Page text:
Turf Is Heating Up

— Written By and last updated by
en Español

El inglés es el idioma de control de esta página. En la medida en que haya algún conflicto entre la traducción al inglés y la traducción, el inglés prevalece.

Al hacer clic en el enlace de traducción se activa un servicio de traducción gratuito para convertir la página al español. Al igual que con cualquier traducción por Internet, la conversión no es sensible al contexto y puede que no traduzca el texto en su significado original. NC State Extension no garantiza la exactitud del texto traducido. Por favor, tenga en cuenta que algunas aplicaciones y/o servicios pueden no funcionar como se espera cuando se traducen.

English is the controlling language of this page. To the extent there is any conflict between the English text and the translation, English controls.

Clicking on the translation link activates a free translation service to convert the page to Spanish. As with any Internet translation, the conversion is not context-sensitive and may not translate the text to its original meaning. NC State Extension does not guarantee the accuracy of the translated text. Please note that some applications and/or services may not function as expected when translated.

Collapse ▲

close-up of a bug on a leafMost homeowners in Pamlico County are familiar with fire ants, but you may have never heard of Chinch bugs. These insects can be a serious pest of St. Augustine yards and occasionally zoysiagrass. Symptoms of chinch bug feeding can resemble drought stress, so now is a good time to start looking for these insects.

Chinch bugs rarely infest centipedegrass, and bermudagrass can usually outgrow any damage they might bring. I normally see higher infestations of chinch bugs in the Oriental area where more St. Augustinegrass is growing in yards. However, if you have a nice sunny location with St. Augustinegrass mixed in, you may notice this pest. Because these insects are extremely small, homeowners will probably notice the browning of the turf before you ever notice the insects that are causing the damage. Chinch bugs injure turf by sucking fluid from the grass and injecting saliva into the plant. This disrupts the movement of water and nutrients leading to wilting and discoloration. Large numbers of chinch bugs will eventually kill grass so proper identification of chinch bug damage is important.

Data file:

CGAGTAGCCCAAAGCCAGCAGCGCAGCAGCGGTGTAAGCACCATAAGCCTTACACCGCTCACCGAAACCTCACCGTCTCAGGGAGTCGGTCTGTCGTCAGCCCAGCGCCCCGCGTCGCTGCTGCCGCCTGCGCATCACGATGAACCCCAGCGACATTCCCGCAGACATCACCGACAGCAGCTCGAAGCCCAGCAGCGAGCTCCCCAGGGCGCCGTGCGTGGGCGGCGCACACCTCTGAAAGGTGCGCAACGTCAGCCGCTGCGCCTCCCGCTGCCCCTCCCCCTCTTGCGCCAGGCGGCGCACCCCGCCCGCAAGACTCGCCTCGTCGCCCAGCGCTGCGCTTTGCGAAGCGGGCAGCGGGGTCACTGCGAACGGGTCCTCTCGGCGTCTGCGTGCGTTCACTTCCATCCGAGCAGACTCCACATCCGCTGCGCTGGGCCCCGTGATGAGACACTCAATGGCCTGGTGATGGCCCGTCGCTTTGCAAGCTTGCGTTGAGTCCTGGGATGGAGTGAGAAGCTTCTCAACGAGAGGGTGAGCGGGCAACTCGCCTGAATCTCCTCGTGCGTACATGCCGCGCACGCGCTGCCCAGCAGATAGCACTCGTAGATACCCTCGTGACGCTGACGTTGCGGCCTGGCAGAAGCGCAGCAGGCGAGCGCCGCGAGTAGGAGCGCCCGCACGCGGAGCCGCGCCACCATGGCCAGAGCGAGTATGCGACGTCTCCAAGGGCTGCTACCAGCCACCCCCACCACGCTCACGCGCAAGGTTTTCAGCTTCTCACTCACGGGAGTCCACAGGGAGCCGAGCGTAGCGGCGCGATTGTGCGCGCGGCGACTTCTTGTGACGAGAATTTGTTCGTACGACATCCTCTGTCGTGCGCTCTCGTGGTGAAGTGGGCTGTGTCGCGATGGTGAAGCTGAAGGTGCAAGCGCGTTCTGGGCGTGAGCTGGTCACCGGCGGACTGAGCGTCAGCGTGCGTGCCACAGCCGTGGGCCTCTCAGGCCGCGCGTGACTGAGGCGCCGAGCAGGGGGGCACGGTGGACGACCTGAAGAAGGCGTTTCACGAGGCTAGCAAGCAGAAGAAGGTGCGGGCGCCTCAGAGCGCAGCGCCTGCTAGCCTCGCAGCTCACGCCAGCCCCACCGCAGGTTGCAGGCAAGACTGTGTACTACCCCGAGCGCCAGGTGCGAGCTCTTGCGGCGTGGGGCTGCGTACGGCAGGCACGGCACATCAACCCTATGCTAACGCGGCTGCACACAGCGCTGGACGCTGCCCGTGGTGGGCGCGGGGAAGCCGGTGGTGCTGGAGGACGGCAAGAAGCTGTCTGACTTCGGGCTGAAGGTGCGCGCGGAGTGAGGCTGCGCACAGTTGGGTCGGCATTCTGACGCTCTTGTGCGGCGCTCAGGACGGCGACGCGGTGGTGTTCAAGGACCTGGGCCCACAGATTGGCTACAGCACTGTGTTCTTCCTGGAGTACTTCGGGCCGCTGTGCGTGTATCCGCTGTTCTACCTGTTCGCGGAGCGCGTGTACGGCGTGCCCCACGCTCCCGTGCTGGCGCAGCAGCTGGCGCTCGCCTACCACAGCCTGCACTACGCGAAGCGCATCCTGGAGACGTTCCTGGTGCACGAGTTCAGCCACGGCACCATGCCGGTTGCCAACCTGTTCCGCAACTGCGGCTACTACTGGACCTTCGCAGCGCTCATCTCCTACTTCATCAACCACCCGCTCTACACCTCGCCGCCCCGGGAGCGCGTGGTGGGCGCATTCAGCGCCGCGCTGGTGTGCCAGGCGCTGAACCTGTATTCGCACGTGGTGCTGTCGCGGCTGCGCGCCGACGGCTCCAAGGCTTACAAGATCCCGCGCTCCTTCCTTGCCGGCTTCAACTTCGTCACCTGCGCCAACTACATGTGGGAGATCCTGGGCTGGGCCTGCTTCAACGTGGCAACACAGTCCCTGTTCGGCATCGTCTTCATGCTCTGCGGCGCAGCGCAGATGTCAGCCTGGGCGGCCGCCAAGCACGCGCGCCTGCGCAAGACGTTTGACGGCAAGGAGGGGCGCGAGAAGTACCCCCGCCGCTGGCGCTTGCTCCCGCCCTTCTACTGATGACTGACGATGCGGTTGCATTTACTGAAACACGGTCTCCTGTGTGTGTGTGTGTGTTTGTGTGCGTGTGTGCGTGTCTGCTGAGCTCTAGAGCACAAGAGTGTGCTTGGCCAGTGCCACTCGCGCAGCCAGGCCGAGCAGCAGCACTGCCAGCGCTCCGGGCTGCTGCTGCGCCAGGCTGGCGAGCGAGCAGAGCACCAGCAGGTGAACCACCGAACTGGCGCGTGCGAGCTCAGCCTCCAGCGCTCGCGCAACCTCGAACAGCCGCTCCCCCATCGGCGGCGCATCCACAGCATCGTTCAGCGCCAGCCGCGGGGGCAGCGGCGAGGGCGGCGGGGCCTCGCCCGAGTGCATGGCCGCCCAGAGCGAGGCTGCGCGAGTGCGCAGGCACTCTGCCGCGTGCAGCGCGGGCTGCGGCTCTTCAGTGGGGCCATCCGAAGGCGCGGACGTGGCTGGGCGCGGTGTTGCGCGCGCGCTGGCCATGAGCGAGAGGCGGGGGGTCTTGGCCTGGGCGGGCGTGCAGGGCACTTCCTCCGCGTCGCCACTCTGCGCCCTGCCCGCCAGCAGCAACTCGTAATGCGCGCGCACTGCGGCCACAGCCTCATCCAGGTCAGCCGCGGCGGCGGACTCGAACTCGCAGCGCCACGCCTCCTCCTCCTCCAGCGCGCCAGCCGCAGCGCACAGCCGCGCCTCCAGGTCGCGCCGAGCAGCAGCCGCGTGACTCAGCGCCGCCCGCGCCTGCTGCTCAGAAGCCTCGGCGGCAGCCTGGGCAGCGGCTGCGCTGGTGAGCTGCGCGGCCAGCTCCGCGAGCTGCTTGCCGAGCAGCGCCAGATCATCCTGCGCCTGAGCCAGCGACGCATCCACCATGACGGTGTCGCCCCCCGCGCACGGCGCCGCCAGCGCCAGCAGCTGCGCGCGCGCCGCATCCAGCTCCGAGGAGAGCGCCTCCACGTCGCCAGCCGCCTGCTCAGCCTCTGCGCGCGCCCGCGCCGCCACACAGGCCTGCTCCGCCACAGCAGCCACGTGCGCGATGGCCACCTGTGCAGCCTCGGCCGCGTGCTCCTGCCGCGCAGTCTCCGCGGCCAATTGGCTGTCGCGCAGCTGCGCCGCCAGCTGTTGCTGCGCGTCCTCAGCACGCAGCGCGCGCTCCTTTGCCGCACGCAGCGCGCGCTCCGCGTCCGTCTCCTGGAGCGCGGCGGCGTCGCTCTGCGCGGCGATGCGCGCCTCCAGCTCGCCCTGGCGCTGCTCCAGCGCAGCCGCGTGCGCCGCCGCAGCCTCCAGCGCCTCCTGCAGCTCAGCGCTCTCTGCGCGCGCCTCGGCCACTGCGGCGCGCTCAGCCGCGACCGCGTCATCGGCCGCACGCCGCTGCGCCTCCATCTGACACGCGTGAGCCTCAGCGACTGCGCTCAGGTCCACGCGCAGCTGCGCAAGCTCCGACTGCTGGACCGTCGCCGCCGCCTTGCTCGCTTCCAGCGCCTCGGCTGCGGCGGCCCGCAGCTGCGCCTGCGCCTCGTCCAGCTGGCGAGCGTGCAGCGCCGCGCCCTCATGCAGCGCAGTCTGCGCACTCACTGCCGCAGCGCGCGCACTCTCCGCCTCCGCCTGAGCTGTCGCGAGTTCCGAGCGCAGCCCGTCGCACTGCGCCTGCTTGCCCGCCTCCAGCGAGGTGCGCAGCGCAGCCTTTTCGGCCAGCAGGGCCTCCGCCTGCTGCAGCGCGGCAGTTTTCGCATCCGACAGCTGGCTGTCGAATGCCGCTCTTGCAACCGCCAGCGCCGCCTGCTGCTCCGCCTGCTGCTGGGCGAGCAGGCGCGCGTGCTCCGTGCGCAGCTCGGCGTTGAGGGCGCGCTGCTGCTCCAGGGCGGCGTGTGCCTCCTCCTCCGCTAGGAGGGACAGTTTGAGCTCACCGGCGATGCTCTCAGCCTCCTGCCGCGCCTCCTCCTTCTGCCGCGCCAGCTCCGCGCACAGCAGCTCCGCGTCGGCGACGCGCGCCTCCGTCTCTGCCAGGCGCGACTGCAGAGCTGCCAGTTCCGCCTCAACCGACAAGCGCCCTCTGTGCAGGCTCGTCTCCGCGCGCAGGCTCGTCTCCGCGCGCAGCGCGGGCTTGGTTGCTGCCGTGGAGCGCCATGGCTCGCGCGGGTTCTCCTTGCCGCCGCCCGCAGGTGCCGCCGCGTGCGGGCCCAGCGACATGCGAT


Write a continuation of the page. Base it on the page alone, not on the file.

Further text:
If you notice areas of St. Augustine or zoysiagrass turning brown, get down on your hands and knees and pull back the leaf blades in the areas of transition from brown to green grass. Chinch bugs are tiny, so try not to focus on a single spot, but look at the grass from a wide angle. You may notice many insects moving about. Chinch bug generations overlap, so you could find small immature nymphs that are reddish-orange in color or more mature insects that are black with distinctive white wings that cross their back. Since these insects are so small, identifying them within the turf can be difficult. Another option to slow these insects down and contain them for identification, is to cut a piece of infested sod and place it into a Ziploc bag. Put the bag in a sunny location, and within a few minutes the insects will start to collect on the inside of the bag.

Infestations are best controlled with an insecticide application containing active ingredients like bifenthrin, acephate, or combination products that contain bifenthrin and imidacloprid. Combination products that contain systemic insecticides (imidacloprid) can help provide good initial knockdown and longer residual control. Make sure to monitor the turf following these applications to determine if your efforts have been effective. Repeat applications may be required. Always read and follow label directions as some products may require irrigation or rain to be effective.

If you would like to learn more about chinch bug management you can visit the NC State Extension TurfFiles website. Under the insect tab you will find a note for chinch bugs describing their biology and control recommendations.

If you have additional questions regarding these subjects please contact Daniel Simpson at daniel_simpson@ncsu.edu or 252-745-4121.

Recommendations for the use of agricultural chemicals are included in this publication as a convenience to the reader. The use of brand names and any mention or listing of commercial products or services in this publication does not imply endorsement by NC State University or N.C. A&T State University nor discrimination against similar products or services not mentioned. Individuals who use agricultural chemicals are responsible for ensuring that the intended use complies with current regulations and conforms to the product label. Be sure to obtain current information about usage regulations and examine a current product label before applying any chemical. For assistance, contact your local N.C. Cooperative Extension County Center.